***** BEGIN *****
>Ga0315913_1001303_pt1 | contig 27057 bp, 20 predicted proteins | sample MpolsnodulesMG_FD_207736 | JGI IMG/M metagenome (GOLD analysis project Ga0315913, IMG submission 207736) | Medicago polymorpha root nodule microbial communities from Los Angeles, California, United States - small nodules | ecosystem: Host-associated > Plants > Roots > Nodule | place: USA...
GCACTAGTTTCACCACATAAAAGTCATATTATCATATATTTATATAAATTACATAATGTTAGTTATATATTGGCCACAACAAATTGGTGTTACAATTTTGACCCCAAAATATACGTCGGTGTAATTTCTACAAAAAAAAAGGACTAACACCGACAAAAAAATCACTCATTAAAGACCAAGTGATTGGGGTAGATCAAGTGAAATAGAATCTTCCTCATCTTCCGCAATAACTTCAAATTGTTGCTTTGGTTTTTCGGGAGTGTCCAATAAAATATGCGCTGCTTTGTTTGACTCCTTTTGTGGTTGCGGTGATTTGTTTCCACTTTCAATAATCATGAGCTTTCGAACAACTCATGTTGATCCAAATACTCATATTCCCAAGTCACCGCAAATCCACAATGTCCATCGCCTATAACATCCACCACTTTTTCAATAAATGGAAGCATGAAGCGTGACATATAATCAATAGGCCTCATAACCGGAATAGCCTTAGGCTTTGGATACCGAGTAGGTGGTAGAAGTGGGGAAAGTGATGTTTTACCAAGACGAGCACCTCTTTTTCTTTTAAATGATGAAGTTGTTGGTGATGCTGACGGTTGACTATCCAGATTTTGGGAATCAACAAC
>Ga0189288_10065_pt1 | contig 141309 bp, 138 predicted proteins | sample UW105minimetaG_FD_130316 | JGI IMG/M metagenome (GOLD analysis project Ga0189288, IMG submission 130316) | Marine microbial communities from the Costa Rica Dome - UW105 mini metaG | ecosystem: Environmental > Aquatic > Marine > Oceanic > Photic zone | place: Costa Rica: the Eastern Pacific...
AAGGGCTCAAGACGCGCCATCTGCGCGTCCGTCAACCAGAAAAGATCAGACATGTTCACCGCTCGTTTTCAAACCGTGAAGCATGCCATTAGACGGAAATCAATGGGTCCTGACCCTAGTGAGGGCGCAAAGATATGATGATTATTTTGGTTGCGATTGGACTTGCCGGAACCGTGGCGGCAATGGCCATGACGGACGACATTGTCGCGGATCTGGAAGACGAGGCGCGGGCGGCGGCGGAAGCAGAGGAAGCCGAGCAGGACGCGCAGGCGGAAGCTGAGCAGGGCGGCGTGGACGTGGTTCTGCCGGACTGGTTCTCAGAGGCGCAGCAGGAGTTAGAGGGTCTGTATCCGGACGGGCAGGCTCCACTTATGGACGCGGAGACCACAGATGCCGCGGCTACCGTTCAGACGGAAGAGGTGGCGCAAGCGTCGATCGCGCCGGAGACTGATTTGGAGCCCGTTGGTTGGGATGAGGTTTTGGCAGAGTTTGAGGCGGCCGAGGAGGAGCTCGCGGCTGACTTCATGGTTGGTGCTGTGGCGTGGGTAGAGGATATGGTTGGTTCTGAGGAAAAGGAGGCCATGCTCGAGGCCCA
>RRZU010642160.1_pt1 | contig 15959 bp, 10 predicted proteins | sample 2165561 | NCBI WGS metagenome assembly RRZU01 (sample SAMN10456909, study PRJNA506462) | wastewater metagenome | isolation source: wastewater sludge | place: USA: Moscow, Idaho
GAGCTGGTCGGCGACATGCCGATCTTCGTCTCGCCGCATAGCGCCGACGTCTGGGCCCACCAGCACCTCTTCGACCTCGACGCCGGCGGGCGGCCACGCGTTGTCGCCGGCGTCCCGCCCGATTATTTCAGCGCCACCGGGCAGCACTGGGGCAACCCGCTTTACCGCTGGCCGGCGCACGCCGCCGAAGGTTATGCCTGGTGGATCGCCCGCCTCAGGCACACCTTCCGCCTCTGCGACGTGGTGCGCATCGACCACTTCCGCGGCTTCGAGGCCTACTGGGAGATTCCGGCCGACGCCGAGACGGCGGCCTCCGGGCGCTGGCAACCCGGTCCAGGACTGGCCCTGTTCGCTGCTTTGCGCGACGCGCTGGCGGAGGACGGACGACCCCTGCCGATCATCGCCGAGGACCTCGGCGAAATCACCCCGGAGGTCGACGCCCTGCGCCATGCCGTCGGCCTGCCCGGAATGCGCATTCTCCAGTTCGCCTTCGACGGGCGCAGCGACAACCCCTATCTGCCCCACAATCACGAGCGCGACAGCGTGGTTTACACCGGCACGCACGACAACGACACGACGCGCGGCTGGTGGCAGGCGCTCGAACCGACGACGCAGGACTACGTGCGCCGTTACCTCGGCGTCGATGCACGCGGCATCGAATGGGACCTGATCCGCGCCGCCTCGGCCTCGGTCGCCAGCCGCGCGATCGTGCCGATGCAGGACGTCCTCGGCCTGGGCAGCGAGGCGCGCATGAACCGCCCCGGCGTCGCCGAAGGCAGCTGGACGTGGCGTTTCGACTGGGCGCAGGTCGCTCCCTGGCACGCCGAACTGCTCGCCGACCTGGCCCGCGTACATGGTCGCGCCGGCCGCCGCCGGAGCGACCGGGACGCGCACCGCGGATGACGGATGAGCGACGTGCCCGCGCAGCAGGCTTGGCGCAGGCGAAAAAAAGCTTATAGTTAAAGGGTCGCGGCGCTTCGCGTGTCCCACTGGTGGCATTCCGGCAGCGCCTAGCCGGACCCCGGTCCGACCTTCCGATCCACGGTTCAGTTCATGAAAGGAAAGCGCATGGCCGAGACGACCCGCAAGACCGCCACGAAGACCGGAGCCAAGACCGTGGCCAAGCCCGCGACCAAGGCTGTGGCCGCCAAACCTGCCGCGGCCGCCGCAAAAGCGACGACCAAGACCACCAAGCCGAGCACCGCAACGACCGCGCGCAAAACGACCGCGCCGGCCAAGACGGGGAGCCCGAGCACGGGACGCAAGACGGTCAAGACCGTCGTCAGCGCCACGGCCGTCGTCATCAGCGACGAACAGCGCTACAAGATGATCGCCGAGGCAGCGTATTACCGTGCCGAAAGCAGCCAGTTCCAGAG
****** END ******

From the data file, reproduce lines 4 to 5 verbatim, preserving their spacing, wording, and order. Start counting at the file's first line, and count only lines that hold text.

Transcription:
AAGGGCTCAAGACGCGCCATCTGCGCGTCCGTCAACCAGAAAAGATCAGACATGTTCACCGCTCGTTTTCAAACCGTGAAGCATGCCATTAGACGGAAATCAATGGGTCCTGACCCTAGTGAGGGCGCAAAGATATGATGATTATTTTGGTTGCGATTGGACTTGCCGGAACCGTGGCGGCAATGGCCATGACGGACGACATTGTCGCGGATCTGGAAGACGAGGCGCGGGCGGCGGCGGAAGCAGAGGAAGCCGAGCAGGACGCGCAGGCGGAAGCTGAGCAGGGCGGCGTGGACGTGGTTCTGCCGGACTGGTTCTCAGAGGCGCAGCAGGAGTTAGAGGGTCTGTATCCGGACGGGCAGGCTCCACTTATGGACGCGGAGACCACAGATGCCGCGGCTACCGTTCAGACGGAAGAGGTGGCGCAAGCGTCGATCGCGCCGGAGACTGATTTGGAGCCCGTTGGTTGGGATGAGGTTTTGGCAGAGTTTGAGGCGGCCGAGGAGGAGCTCGCGGCTGACTTCATGGTTGGTGCTGTGGCGTGGGTAGAGGATATGGTTGGTTCTGAGGAAAAGGAGGCCATGCTCGAGGCCCA
>RRZU010642160.1_pt1 | contig 15959 bp, 10 predicted proteins | sample 2165561 | NCBI WGS metagenome assembly RRZU01 (sample SAMN10456909, study PRJNA506462) | wastewater metagenome | isolation source: wastewater sludge | place: USA: Moscow, Idaho